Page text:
One of the most important decisions you will face when creating your estate plan is who to choose as your Executor.
An Executor’s job is to make sure that the terms of your Will are carried out in a timely fashion. To accomplish this, your Executor has several duties, which include identifying and determining the value of your assets as of the time of your death, collecting all assets of the estate, paying debts, expenses, and taxes, if any, and distributing the remainder to the heirs. An Executor must also complete various filings with the Probate Court to apprise the Court of the status of the estate administration.
How competently and timely these duties are carried out can have a significant impact on how quickly and accurately an estate is administered, so choosing the right person to serve in this role is very important.
What are some of the most important considerations when choosing an Executor?
They key to being a good Executor is taking the duties it entails seriously. An effective Executor understands that their actions can have a significant impact on how quickly and accurately the estate is administered. This individual must be willing to be diligent in the identification and distribution of assets, and timely in their interaction with the Court.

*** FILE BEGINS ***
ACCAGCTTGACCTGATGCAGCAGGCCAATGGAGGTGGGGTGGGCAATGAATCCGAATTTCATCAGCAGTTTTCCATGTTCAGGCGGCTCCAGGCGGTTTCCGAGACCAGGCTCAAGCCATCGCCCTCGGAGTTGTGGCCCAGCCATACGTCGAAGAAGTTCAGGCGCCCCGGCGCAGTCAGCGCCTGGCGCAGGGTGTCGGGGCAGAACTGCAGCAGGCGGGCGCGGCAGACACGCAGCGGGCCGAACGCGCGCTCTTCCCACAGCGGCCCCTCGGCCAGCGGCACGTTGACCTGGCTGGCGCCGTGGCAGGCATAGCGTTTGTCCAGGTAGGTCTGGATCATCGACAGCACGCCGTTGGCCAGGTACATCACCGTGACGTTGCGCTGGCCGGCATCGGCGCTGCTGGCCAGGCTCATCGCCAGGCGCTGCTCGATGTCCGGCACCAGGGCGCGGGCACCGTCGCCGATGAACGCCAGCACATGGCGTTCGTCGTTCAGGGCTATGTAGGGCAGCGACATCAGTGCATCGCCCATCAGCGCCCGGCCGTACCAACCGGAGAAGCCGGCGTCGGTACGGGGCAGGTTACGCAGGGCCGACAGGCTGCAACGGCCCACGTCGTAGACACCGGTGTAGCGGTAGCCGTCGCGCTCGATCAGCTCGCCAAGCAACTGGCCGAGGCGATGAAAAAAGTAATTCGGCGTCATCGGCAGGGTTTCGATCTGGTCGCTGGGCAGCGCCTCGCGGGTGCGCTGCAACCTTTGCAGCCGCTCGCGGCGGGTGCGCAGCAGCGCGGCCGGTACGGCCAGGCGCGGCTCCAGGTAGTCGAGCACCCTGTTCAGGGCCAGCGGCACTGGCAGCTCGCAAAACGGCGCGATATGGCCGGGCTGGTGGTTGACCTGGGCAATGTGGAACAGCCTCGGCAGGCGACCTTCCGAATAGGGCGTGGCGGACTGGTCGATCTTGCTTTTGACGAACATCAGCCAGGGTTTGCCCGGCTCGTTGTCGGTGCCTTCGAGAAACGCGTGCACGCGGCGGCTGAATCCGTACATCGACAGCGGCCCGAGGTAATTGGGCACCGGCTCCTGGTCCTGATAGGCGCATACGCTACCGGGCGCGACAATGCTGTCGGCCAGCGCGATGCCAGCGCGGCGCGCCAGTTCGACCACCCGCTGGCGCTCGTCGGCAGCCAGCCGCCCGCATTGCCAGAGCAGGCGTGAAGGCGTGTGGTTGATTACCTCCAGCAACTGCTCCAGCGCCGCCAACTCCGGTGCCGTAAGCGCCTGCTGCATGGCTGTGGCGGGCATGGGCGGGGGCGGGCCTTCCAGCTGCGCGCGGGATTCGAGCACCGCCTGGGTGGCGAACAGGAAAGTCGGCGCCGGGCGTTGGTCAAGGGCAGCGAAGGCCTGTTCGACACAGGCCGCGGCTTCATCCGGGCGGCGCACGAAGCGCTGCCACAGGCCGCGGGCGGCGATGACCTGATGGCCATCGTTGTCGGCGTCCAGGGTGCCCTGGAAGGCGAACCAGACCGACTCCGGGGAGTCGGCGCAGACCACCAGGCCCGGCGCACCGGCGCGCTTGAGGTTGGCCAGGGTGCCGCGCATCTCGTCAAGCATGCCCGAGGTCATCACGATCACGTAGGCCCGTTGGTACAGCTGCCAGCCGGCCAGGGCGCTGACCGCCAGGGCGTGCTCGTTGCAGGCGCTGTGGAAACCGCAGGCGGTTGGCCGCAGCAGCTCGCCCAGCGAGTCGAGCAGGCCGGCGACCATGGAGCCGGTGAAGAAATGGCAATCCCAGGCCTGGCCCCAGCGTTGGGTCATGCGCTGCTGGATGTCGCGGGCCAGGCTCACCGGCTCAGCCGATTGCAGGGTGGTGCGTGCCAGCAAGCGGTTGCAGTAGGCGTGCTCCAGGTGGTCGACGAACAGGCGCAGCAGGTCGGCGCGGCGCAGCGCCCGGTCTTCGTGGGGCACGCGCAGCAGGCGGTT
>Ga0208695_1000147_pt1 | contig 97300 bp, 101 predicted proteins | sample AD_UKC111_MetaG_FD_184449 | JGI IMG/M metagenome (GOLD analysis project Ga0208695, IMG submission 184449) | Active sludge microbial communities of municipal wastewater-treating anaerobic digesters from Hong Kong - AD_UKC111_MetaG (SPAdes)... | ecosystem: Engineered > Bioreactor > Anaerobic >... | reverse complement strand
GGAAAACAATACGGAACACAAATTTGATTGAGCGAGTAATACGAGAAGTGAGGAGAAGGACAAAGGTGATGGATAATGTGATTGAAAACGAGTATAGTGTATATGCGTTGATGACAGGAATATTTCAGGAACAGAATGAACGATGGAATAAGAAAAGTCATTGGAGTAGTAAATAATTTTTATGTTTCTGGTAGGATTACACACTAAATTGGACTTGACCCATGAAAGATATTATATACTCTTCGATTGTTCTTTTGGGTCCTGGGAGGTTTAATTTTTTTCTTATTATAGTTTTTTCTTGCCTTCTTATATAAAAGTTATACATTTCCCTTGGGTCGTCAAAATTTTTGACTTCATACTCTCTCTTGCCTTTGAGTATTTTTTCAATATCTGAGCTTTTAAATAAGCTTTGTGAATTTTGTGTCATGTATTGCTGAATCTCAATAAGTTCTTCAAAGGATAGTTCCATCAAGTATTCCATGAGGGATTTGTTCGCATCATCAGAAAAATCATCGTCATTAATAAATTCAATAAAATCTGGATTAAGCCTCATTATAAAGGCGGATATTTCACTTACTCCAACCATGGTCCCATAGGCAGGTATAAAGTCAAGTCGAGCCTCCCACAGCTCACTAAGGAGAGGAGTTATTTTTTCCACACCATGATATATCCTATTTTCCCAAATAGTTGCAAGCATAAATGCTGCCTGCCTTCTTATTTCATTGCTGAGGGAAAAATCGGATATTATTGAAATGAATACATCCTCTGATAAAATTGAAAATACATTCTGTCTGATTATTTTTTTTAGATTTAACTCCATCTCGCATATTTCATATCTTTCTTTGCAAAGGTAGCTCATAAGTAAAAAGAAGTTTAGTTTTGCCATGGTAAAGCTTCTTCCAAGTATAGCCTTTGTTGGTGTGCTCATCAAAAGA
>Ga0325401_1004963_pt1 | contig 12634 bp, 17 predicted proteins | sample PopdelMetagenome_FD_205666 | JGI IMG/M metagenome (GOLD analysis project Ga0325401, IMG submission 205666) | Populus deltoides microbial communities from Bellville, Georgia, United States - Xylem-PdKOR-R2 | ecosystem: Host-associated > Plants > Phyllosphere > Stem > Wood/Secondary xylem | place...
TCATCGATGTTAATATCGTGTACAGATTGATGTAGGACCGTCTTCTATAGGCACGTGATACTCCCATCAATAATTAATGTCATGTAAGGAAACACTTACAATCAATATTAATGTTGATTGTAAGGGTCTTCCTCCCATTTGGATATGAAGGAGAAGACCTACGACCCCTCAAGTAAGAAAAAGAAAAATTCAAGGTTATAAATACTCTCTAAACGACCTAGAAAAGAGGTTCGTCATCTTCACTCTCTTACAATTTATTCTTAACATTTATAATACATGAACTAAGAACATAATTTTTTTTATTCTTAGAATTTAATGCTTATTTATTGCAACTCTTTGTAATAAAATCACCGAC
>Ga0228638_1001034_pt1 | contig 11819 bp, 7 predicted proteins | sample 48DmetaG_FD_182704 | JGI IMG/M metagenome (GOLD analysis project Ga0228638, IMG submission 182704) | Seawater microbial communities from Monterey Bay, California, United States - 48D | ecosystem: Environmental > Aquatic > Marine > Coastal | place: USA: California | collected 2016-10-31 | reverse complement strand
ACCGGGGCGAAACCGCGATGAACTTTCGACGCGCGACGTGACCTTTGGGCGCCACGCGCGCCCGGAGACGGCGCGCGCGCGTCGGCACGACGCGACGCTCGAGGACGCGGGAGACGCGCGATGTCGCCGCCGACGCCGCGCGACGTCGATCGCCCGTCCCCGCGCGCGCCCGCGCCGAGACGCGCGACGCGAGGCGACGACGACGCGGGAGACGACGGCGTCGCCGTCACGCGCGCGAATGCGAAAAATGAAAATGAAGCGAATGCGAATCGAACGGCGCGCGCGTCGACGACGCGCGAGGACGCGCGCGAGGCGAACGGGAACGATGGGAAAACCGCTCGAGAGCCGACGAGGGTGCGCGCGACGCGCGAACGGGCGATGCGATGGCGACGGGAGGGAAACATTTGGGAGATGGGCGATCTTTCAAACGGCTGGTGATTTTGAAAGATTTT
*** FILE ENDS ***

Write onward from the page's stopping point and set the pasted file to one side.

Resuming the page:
An Executor that resides in the same geographical area in which your Estate will be administered, while not required, is generally preferable. Access to real property, personal property and financial records, as well as being able to swiftly execute and file documents with the Court or complete in-person transactions with financial institutions, often makes for a quicker estate administration.
Familiarity with Technology
With the rise of electronic banking, many account statements and the like are delivered electronically. A tech-savvy Executor can save significant administration time by knowing how to quickly access financial records available on-line, rather than having to request information from financial institutions by other means.
Age and Health Status
A potential Executor that otherwise checks off all the above boxes might be limited by their age or health status. The key question is: does the potential Executor’s age and health status hamper their ability to carry out their duties? If so, then this person is not a good candidate. If you’re unsure, you may consider also naming as Successor Executor someone whose age and health status are not a concern.